Buying a simple inkjet printer is easy, and cheap, and you can do it just about anywhere. But almost as soon as you open it things start to go downhill. Quality decreases rapidly, most printers run into hardware or software glitches, and you run out of ink quickly—ink that is extremely expensive to replace.
In fact, have you ever questioned why ink is so expensive to replace? After all, it’s just 10 to 20 milliliters of colored fluid. You should be able to get such a small amount of that type of liquid for a song—like motor oil or even gasoline which also have complex formulations.
HP justifies the markup by claiming that they spend over a billion dollars a year on research and development to make ink that is extremely high tech and that works with virtually no hiccups, in contrast to cheaper third parity inks which may fall anywhere along the quality curve.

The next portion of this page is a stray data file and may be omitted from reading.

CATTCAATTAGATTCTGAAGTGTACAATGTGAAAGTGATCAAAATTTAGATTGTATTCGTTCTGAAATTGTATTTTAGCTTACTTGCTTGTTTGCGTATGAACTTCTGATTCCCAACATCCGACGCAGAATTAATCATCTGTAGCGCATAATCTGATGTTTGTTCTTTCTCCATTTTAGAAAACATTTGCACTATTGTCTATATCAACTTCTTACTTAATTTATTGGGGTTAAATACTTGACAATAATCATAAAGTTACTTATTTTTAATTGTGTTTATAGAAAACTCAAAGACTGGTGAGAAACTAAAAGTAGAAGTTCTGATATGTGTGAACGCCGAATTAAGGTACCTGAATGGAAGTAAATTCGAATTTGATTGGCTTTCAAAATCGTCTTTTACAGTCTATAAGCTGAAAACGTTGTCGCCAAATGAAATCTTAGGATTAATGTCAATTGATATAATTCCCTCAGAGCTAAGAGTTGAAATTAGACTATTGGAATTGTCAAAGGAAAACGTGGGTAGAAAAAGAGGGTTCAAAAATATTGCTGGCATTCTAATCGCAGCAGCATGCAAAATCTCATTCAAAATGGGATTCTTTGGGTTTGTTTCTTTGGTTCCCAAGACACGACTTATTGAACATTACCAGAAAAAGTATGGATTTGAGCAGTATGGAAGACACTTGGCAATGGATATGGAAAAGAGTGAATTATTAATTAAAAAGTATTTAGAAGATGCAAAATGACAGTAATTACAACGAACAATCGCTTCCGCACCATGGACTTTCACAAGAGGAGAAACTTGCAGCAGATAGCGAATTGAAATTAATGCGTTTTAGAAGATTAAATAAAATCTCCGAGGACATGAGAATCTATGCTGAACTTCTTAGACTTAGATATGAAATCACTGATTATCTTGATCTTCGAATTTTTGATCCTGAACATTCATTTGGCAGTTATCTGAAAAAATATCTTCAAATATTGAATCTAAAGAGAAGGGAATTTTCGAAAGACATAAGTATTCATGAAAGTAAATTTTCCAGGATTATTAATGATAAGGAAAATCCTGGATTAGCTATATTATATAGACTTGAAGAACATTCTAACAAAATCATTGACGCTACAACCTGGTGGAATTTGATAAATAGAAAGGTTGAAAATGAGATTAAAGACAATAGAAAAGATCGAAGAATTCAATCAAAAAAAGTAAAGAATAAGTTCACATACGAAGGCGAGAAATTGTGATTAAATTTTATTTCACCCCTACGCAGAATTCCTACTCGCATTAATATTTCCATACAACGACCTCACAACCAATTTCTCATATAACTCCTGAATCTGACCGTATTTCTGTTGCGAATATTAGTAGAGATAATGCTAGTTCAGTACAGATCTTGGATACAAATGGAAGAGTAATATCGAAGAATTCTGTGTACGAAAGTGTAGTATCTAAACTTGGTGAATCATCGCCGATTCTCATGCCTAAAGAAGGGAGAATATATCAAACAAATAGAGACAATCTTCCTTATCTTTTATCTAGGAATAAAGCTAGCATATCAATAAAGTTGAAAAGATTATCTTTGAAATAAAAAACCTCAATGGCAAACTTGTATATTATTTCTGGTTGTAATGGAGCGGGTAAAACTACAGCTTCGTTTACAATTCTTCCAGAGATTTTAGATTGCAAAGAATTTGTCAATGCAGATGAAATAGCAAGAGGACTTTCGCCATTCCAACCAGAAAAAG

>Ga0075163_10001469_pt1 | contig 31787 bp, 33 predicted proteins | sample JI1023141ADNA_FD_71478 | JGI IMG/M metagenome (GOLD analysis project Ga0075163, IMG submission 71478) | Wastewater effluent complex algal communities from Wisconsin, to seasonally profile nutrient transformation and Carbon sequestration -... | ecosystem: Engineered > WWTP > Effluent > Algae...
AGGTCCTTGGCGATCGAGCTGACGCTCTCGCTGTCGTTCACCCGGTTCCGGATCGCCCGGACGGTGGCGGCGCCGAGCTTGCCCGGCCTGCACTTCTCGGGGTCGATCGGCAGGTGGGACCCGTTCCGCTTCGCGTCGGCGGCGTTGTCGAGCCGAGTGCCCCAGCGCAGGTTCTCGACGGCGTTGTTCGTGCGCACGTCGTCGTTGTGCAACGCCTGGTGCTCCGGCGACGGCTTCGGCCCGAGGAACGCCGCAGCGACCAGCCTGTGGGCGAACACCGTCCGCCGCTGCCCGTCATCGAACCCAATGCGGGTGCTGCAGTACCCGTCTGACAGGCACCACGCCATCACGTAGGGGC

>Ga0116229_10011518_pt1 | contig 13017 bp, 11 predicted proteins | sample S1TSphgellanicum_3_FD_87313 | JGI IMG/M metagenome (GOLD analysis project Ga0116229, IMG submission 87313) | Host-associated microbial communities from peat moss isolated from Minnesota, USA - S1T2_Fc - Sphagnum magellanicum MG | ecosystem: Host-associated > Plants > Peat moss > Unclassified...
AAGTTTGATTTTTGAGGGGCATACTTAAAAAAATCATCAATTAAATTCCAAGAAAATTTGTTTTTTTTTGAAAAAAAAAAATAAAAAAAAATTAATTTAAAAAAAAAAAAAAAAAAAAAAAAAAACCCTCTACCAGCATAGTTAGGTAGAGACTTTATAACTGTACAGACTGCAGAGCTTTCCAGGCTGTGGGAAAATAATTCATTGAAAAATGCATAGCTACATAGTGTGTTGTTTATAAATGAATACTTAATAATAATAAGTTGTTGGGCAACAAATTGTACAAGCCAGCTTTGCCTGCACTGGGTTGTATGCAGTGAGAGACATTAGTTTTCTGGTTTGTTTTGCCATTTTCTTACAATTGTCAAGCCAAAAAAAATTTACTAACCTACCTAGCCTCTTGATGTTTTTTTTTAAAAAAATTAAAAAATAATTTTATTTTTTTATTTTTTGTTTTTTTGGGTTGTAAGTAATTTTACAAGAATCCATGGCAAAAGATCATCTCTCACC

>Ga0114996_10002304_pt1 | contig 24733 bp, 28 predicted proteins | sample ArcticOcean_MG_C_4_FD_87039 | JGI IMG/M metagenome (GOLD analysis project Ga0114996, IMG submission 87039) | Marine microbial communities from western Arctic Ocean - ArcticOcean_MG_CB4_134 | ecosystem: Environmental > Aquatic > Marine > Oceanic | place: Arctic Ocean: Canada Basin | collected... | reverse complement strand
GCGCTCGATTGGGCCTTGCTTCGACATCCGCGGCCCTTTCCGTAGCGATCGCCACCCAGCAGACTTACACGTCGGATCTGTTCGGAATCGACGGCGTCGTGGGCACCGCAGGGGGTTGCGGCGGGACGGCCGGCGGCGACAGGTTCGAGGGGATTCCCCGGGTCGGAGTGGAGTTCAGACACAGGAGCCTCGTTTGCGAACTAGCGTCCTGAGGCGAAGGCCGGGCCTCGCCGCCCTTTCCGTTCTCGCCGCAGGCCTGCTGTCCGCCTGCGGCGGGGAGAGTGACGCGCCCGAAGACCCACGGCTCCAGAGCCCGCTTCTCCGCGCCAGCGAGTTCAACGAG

“These liquids are completely different from a technology standpoint,” said Thom Brown, marketing manager at HP, in a Computerworld story.
So why not just write the volume of ink on each individual cartridge to help consumers decide what cartridge is the best value, what they get the most of for their money? According to Brown this would only confuse the customer as “Each system has a different way it uses ink or the drop size is different. If you looked strictly at volume you wouldn’t see those differences and it would be confusing to the customers.”
The simple fact is that ink is expensive in part because printers are cheap, and because once you have a printer you are locked in to purchasing that particular cartridge. Fortunately third party internet sites and other sources are offering some measure of competition to suppress prices and benefit the consumer.